whether "substantial evidence" supports the ALJ's decision. 119 If the substantial
evidence standard cannot be found, characterized as "such relevant evidence as a
reasonable mind might accept as adequate to support a conclusion," then this court
may reverse the Commissioner's final determination that Plaintiff is not disabled under
the Acts. 120
As discussed throughout this opinion, Plaintiff's overarching contentions are the
following: (1) the ALJ erred by giving no weight to the limitations described by her
treating physician, and giving significant weight to opinions from non-examining
consultants; and (2) the ALJ mischaracterized the record by finding both Dr. Beebe and
Plaintiff's opinions not credible. Therefore, this court's decision is based upon whether
the ALJ's analyses of the disability determination standards, under the headings
"Weight Given to Treating Physicians" and "Factors in Evaluating Credibility," were
reasoned in a manner meeting the required standard. 121
ALJ's Reasoned Assessment finding Plaintiff not disabled.
D.1.15 at 3.
See supra part Ill (8).
See supra part Ill (C).
Applying the aforementioned standards of procedure, although the ALJ finds
Plaintiff's impairments do cause significant limitations, he concludes that such
limitations do not constitute a disability under the Acts in question. He considered all of
Plaintiff's symptoms, and the "extent to which they could reasonably be accepted as
consistent with the objective medical evidence and other evidence, based on the
requirements of 20 CFR 404.1529 and 416.929 and SSRs 96-4p and 96-7p ... [and]
opinion evidence in accordance with the requirements of 20 CFR 404.1527 and
416.927 and SSRs 96-2p, 96-6p and 06-3p." 122
Some of the impairments presented via medical documents and testimony are
considered non-severe and cannot be found, even in combination with other
impairments, to cause inability to do basic work. The gastrointestinal impairments are
"stable," meaning they do not require ongoing treatment; therefore, they do not cause
functional restrictions, and thus, are not "severe pursuant to SSR 96-4p." 123 The
clinically determined mild depression and anxiety "do not cause more than minimal
limitation do basic work, and therefore also not severe." 124
After considering four broad functional areas set out in the disability regulations
attributable to a determination of mental health of claimants, the ALJ made the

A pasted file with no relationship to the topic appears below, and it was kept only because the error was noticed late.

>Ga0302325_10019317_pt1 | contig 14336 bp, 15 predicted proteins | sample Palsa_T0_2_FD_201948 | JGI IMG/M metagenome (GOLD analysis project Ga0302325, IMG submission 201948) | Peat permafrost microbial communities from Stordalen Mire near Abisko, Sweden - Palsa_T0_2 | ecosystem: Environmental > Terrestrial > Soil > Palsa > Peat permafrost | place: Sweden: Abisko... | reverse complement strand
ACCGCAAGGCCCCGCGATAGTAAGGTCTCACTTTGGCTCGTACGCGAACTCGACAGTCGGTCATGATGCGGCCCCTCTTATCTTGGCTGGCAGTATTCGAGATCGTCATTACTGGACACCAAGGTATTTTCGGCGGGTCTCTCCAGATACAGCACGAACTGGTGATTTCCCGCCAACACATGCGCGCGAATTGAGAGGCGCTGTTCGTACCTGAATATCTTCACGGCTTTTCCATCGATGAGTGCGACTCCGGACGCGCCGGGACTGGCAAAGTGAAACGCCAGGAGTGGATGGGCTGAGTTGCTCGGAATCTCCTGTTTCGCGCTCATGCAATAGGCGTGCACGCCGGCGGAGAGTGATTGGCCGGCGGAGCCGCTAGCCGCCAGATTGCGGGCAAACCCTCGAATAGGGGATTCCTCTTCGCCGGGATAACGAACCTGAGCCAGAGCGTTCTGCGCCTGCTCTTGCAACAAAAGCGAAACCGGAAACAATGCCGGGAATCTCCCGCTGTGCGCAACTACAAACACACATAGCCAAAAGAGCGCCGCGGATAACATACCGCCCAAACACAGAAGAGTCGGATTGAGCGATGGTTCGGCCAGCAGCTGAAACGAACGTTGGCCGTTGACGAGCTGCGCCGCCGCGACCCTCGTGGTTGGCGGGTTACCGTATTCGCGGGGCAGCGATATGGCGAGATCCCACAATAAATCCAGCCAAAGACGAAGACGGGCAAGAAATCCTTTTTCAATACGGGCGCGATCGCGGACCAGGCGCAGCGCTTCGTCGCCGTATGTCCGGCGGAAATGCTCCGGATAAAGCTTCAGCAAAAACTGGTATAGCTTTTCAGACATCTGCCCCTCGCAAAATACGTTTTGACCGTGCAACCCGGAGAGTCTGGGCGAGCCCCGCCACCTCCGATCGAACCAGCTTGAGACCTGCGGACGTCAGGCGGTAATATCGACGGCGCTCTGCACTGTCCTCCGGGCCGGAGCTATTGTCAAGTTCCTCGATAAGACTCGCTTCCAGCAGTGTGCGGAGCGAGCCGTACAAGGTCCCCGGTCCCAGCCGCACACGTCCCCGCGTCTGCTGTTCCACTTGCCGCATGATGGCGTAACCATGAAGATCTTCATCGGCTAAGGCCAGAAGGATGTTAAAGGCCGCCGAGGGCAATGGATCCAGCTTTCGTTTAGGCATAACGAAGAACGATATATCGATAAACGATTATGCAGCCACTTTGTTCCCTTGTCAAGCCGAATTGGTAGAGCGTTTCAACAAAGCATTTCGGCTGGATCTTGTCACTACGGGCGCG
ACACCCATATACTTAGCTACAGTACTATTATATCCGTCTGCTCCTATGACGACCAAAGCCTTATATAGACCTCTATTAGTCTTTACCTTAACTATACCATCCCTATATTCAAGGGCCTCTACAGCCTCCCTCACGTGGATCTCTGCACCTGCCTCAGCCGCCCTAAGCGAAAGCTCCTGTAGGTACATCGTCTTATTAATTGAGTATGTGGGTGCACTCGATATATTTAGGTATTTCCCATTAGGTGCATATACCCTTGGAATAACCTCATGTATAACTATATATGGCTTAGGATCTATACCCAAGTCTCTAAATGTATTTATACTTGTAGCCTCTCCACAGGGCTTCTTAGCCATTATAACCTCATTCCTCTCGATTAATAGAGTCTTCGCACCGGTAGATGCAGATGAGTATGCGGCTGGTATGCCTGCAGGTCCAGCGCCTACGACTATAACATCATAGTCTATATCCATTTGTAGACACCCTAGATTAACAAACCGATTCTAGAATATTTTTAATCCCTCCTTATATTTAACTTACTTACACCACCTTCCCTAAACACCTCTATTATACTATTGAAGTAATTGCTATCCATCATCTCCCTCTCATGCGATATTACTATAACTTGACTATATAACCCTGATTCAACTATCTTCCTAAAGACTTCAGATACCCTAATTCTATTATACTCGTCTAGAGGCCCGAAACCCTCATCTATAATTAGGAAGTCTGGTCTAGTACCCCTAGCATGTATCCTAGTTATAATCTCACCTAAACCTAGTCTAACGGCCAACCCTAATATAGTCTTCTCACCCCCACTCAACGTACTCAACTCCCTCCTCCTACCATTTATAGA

following conclusions. In the first area, activities of daily living, Plaintiff has no limitation
because she lives alone, performs personal care, and completes household chores. As
to the second area, social functioning, Plaintiff has no limitation. Regarding the third
D.I. 7-:6 at 387.
Id. at 385.
element, concentration, Plaintiff has mild limitation because her concentration is
affected by pain. Significantly, the ALJ observed that, "Dr. Beebe consistently notes
normal memory in his records." 125 Considering the fourth aspect, episodes of
decompensation, Plaintiff has not experienced any episodes of extended duration. In
total, the ALJ found that Plaintiff's mental health limitations are non-severe. 126
Upon assessment of Plaintiff's residual functional capacity, the ALJ concluded
that Plaintiff does not have an impairment or combination thereof that is equivalent in
severity to an accepted disability listed in the applicable regulation. In summary,
Plaintiff's spinal impairments fail to meet testing criteria to indicate a compromise or
compression of nerve roots or the spinal cord, or inability to ambulate. Her symptoms
of asthma do not meet clinical criteria that would indicate severity to the level of an
accepted disability under the Acts. Further, her problems with motor functioning of the
upper extremities do not meet the definition of peripheral neuropathy, the neurological
impairment listed in the regulation .127
After considering the entire record, the ALJ concluded that Plaintiff maintains the
residual functional capacity to perform light work, with the exception of the following:
she can only occasionally climb ladders, ropes or scaffolds, occasionally crawl,
occasionally reach overhead with the bilateral upper- extremities; occasionally handle,
finger, and feel with her bilateral upper extremities; but may have frequent exposure to
extreme cold, extreme heat, humidity, vibration, fumes, odors, dust, gas, and poor
D.I. 7-6 at 389.
Id. at 390.
Weight Given to Treating Physicians